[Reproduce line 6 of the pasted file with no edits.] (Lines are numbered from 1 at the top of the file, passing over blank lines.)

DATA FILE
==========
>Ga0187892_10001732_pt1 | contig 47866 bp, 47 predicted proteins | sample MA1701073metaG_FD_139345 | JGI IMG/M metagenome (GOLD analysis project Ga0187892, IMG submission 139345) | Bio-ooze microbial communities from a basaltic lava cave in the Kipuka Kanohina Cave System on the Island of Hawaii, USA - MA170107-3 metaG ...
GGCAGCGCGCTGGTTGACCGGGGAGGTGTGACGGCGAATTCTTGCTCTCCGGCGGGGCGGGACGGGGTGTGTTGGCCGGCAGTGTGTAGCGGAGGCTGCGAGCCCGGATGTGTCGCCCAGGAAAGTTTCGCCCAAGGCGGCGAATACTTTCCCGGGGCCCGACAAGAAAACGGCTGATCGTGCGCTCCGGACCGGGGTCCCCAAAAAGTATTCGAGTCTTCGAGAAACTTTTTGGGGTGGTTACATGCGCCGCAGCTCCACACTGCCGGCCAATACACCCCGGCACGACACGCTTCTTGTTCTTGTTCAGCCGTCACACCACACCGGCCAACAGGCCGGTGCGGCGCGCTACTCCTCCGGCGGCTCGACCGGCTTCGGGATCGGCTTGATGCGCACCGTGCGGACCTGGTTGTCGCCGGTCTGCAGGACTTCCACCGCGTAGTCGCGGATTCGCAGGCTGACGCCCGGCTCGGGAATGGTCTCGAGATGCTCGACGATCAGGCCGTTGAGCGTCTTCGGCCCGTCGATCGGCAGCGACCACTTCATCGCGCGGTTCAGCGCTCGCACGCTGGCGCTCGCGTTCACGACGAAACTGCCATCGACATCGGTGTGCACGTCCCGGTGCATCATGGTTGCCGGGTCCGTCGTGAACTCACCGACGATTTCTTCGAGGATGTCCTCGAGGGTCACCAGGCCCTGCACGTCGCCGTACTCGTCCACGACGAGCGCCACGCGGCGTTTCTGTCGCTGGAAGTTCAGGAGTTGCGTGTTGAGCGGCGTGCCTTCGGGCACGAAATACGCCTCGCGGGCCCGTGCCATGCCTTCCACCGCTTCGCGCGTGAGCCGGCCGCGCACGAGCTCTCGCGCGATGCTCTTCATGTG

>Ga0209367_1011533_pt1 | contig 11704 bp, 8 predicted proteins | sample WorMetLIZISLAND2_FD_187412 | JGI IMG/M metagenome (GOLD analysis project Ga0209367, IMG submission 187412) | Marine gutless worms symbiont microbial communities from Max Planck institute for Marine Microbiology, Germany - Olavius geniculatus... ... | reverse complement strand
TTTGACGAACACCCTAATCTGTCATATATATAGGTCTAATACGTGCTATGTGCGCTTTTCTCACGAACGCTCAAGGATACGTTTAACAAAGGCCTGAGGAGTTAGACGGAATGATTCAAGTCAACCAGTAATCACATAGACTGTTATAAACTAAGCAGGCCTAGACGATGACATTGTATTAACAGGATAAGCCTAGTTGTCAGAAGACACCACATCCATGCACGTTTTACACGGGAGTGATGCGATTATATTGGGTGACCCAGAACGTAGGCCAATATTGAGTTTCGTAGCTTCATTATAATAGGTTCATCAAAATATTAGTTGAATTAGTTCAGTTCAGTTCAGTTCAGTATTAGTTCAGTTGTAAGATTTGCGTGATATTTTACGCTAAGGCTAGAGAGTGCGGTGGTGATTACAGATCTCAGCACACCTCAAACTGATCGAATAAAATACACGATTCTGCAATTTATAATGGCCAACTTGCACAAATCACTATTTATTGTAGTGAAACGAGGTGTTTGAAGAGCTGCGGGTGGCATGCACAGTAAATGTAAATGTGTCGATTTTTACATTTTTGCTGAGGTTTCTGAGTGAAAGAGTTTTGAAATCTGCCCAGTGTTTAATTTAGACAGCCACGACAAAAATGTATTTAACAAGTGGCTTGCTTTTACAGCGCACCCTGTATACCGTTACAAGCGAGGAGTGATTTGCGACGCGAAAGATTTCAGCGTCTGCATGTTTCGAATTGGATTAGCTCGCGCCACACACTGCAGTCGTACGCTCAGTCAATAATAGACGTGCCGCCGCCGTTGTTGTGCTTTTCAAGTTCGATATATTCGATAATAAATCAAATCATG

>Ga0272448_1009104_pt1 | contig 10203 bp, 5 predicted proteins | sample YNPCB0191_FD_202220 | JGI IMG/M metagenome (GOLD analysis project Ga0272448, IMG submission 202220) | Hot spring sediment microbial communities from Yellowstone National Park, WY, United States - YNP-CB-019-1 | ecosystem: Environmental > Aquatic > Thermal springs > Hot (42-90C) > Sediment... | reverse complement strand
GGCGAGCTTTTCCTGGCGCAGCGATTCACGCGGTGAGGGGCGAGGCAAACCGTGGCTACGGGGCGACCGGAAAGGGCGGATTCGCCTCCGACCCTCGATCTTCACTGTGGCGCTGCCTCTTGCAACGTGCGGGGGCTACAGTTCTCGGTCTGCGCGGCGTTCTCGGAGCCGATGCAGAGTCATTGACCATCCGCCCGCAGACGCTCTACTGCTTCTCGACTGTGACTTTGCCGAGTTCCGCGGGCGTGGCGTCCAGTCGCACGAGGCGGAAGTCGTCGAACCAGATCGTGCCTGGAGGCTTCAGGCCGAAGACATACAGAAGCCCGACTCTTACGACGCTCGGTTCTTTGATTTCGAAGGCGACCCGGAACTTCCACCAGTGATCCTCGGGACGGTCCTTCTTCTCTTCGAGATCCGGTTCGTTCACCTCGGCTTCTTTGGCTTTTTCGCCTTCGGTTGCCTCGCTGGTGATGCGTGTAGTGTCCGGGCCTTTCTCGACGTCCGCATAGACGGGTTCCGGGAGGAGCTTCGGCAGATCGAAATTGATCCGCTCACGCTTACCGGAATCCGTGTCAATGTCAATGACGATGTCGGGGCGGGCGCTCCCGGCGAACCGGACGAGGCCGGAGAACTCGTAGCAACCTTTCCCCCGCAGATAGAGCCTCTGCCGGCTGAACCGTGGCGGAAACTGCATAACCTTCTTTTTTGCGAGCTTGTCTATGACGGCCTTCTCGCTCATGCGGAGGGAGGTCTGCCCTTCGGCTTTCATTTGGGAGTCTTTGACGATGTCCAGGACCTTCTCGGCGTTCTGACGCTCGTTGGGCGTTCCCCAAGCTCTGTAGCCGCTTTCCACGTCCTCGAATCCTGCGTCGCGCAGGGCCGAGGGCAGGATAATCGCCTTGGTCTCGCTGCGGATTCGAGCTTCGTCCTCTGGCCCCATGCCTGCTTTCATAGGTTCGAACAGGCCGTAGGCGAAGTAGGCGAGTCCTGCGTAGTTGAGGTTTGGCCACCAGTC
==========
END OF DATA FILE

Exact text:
GGCGAGCTTTTCCTGGCGCAGCGATTCACGCGGTGAGGGGCGAGGCAAACCGTGGCTACGGGGCGACCGGAAAGGGCGGATTCGCCTCCGACCCTCGATCTTCACTGTGGCGCTGCCTCTTGCAACGTGCGGGGGCTACAGTTCTCGGTCTGCGCGGCGTTCTCGGAGCCGATGCAGAGTCATTGACCATCCGCCCGCAGACGCTCTACTGCTTCTCGACTGTGACTTTGCCGAGTTCCGCGGGCGTGGCGTCCAGTCGCACGAGGCGGAAGTCGTCGAACCAGATCGTGCCTGGAGGCTTCAGGCCGAAGACATACAGAAGCCCGACTCTTACGACGCTCGGTTCTTTGATTTCGAAGGCGACCCGGAACTTCCACCAGTGATCCTCGGGACGGTCCTTCTTCTCTTCGAGATCCGGTTCGTTCACCTCGGCTTCTTTGGCTTTTTCGCCTTCGGTTGCCTCGCTGGTGATGCGTGTAGTGTCCGGGCCTTTCTCGACGTCCGCATAGACGGGTTCCGGGAGGAGCTTCGGCAGATCGAAATTGATCCGCTCACGCTTACCGGAATCCGTGTCAATGTCAATGACGATGTCGGGGCGGGCGCTCCCGGCGAACCGGACGAGGCCGGAGAACTCGTAGCAACCTTTCCCCCGCAGATAGAGCCTCTGCCGGCTGAACCGTGGCGGAAACTGCATAACCTTCTTTTTTGCGAGCTTGTCTATGACGGCCTTCTCGCTCATGCGGAGGGAGGTCTGCCCTTCGGCTTTCATTTGGGAGTCTTTGACGATGTCCAGGACCTTCTCGGCGTTCTGACGCTCGTTGGGCGTTCCCCAAGCTCTGTAGCCGCTTTCCACGTCCTCGAATCCTGCGTCGCGCAGGGCCGAGGGCAGGATAATCGCCTTGGTCTCGCTGCGGATTCGAGCTTCGTCCTCTGGCCCCATGCCTGCTTTCATAGGTTCGAACAGGCCGTAGGCGAAGTAGGCGAGTCCTGCGTAGTTGAGGTTTGGCCACCAGTC